Interest rates on student loans for higher education could increase as a result of Standard & Poor’s downgrade of U.S. credit from AAA to AA status, leaving borrowers who already face increasing tuition and debt in an even tougher position.
Current federal student loans will be unaffected by market volatility because their interest rates are fixed at 3.4 percent, but private student loans, which typically have variable interest rates, could see rates go up.
The logic behind such a rate increase is a bit circular. As banks that lend private student loans succumb to fears that borrowers might be increasingly unable to repay their debts — including from volatility in the stock market due to the credit downgrade, increasing tuition costs, decreasing federal and state financial aid budgets, and unemployment rates for college graduates — the banks might increase interest rates by 1 percent or 2 percent to help cover losses and expenses, which could result in even more borrowers who are unable to repay their loans.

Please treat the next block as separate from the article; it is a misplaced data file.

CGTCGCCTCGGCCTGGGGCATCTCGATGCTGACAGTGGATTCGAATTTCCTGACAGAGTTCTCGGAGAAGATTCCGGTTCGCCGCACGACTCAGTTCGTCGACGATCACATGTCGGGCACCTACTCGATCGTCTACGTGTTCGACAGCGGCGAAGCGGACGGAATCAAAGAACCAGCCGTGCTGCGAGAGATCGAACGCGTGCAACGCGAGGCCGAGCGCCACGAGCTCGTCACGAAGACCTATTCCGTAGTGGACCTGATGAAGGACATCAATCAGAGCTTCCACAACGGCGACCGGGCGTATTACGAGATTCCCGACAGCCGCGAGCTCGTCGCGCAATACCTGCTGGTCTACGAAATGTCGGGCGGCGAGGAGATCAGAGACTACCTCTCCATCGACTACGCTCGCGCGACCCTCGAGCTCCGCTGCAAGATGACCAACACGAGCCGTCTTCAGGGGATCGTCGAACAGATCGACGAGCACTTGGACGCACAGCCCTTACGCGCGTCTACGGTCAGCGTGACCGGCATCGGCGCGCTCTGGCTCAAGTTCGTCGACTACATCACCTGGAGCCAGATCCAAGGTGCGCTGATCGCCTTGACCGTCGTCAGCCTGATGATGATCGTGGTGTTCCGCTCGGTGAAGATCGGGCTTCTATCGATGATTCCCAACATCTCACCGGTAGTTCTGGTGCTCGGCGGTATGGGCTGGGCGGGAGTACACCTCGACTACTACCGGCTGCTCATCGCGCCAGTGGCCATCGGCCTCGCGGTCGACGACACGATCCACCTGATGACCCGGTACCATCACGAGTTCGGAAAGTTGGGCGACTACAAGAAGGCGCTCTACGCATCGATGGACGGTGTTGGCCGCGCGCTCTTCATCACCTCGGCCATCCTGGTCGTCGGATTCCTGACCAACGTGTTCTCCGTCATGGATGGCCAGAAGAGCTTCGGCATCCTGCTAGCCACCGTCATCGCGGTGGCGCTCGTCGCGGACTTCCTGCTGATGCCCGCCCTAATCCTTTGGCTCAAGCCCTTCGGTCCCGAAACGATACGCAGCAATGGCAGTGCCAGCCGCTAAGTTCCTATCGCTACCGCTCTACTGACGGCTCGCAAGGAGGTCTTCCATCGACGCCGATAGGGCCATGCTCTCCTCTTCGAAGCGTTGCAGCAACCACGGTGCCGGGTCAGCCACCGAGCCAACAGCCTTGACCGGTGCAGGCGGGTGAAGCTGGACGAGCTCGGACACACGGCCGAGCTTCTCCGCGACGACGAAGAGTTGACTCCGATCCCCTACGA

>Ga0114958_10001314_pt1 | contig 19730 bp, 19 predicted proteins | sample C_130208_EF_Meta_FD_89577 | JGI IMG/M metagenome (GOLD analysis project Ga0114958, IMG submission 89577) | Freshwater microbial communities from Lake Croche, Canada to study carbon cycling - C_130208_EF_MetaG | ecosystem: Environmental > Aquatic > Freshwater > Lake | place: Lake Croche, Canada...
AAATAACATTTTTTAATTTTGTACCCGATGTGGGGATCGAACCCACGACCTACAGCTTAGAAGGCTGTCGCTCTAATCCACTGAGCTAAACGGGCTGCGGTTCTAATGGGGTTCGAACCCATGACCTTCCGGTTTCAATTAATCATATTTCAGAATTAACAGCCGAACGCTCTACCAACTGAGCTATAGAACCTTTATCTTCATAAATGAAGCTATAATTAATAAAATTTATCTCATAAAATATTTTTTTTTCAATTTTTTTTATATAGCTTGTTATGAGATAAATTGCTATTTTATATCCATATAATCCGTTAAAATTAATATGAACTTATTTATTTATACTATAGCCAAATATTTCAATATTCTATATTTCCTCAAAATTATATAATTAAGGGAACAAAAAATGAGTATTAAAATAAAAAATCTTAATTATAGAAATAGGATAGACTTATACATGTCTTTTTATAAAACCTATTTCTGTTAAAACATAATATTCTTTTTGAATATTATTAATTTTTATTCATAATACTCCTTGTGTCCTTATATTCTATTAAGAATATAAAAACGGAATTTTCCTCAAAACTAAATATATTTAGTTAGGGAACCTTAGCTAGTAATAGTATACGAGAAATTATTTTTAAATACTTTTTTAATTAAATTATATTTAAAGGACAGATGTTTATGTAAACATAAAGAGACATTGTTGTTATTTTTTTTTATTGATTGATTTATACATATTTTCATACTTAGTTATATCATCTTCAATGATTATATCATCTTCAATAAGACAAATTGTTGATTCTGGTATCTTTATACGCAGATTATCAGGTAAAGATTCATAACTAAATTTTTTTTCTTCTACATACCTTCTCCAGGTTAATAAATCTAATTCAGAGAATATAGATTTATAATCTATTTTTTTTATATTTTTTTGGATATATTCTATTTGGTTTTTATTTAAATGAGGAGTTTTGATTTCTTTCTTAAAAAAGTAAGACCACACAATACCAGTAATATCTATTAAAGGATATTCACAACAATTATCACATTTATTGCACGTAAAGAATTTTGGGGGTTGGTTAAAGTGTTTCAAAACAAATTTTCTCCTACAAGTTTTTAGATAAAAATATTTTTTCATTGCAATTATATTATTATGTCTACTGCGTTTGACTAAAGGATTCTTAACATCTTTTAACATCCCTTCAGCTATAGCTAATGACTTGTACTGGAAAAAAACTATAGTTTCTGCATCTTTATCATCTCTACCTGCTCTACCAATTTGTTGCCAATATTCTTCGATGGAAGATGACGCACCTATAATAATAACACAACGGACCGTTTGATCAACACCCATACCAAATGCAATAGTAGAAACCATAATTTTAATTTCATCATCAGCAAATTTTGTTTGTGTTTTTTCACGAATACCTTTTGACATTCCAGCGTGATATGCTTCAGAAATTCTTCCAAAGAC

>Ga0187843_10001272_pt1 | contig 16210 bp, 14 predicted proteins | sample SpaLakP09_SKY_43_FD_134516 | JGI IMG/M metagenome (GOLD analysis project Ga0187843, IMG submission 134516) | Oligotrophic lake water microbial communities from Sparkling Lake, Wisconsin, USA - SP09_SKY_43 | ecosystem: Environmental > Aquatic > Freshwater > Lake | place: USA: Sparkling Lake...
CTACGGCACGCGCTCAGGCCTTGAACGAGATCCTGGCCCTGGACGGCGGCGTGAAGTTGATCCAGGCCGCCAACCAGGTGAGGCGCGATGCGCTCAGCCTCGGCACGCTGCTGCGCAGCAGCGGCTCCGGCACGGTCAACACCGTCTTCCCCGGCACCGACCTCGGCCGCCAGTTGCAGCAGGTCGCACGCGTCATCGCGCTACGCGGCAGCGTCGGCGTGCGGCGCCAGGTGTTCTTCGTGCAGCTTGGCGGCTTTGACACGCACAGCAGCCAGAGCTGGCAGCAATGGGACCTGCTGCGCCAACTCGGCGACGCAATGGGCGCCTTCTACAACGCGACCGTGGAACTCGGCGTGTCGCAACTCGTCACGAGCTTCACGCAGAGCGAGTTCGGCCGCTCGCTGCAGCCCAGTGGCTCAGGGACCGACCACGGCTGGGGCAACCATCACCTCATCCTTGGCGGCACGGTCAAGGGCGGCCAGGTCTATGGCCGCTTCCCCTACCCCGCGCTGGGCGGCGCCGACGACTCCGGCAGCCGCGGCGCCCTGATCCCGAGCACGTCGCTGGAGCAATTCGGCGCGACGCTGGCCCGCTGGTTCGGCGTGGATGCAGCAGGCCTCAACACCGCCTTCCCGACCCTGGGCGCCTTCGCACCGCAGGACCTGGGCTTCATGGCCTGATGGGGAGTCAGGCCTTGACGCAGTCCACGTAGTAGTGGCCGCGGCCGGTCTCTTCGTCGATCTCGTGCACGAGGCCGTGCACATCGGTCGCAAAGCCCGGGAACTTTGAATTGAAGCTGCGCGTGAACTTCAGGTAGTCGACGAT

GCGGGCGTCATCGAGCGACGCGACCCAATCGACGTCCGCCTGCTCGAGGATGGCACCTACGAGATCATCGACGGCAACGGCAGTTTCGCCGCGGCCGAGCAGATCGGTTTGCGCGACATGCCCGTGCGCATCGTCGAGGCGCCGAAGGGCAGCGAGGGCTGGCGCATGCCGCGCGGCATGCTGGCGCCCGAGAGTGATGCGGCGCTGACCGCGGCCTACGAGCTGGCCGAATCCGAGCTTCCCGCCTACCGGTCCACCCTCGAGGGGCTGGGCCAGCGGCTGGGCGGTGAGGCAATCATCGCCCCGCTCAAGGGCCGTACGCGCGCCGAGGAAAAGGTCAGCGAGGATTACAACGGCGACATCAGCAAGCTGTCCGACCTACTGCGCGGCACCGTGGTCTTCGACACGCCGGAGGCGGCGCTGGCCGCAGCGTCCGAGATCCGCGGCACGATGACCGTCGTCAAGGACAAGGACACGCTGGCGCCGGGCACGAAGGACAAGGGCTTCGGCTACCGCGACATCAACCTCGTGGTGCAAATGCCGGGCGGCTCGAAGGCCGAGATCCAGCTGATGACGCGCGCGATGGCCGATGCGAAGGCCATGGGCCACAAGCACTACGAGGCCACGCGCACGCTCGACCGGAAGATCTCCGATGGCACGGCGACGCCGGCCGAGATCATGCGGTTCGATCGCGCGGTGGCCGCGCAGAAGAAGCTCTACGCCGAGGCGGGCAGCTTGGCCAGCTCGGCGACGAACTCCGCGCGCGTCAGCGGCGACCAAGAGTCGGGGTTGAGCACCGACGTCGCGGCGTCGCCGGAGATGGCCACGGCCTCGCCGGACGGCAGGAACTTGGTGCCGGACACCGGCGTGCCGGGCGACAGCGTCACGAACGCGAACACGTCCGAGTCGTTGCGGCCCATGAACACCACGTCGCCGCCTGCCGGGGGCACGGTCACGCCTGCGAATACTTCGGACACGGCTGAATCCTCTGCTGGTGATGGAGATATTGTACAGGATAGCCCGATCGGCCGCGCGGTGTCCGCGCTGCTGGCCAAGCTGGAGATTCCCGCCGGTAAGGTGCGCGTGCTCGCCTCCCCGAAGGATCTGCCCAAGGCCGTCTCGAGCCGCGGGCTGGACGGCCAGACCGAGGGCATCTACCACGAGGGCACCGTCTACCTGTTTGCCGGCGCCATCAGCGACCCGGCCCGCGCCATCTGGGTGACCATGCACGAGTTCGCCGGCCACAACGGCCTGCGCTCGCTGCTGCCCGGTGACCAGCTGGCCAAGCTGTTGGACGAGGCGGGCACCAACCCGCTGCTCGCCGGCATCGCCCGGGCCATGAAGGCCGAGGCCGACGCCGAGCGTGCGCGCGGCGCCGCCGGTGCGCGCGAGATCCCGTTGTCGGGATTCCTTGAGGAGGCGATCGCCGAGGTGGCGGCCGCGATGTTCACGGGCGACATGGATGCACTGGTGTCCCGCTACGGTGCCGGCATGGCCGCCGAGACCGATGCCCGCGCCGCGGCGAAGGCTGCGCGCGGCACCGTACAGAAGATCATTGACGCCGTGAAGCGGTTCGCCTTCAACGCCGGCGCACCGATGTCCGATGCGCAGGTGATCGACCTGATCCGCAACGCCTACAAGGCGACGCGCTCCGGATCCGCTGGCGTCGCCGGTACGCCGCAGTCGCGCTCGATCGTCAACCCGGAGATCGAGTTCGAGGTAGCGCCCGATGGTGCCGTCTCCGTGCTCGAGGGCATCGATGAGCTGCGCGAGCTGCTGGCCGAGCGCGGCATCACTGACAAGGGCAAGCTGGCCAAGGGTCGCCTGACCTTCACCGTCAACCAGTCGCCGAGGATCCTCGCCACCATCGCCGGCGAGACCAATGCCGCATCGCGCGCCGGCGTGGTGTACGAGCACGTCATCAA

Wile a 1 percent or 2 percent interest rate bump to private student loans may not seem like much, it’s likely to make a challenging situation even more difficult for the 14 percent of undergraduates who take out private student loans in order to cover the difference between federal student loans and grant-based financial aid and the rising cost of college. Even a small increase in interest rates could be “another nail in the coffin” and the final straw for some students, said Mark Kantrowitz, a higher education financing expert and publisher of financial aid websites FinAid.org and FastWeb.com.
Kantrowitz said that if the other two major credit rating services, Moody’s Investor Services and Fitch Ratings, follow Standard & Poor’s lead and downgrade U.S. credit, the rise to interest rates could be even more severe (“Lenders’ Fears Could Raise Interest on Student Loans,” The Washington Times, Aug. 11, 2011).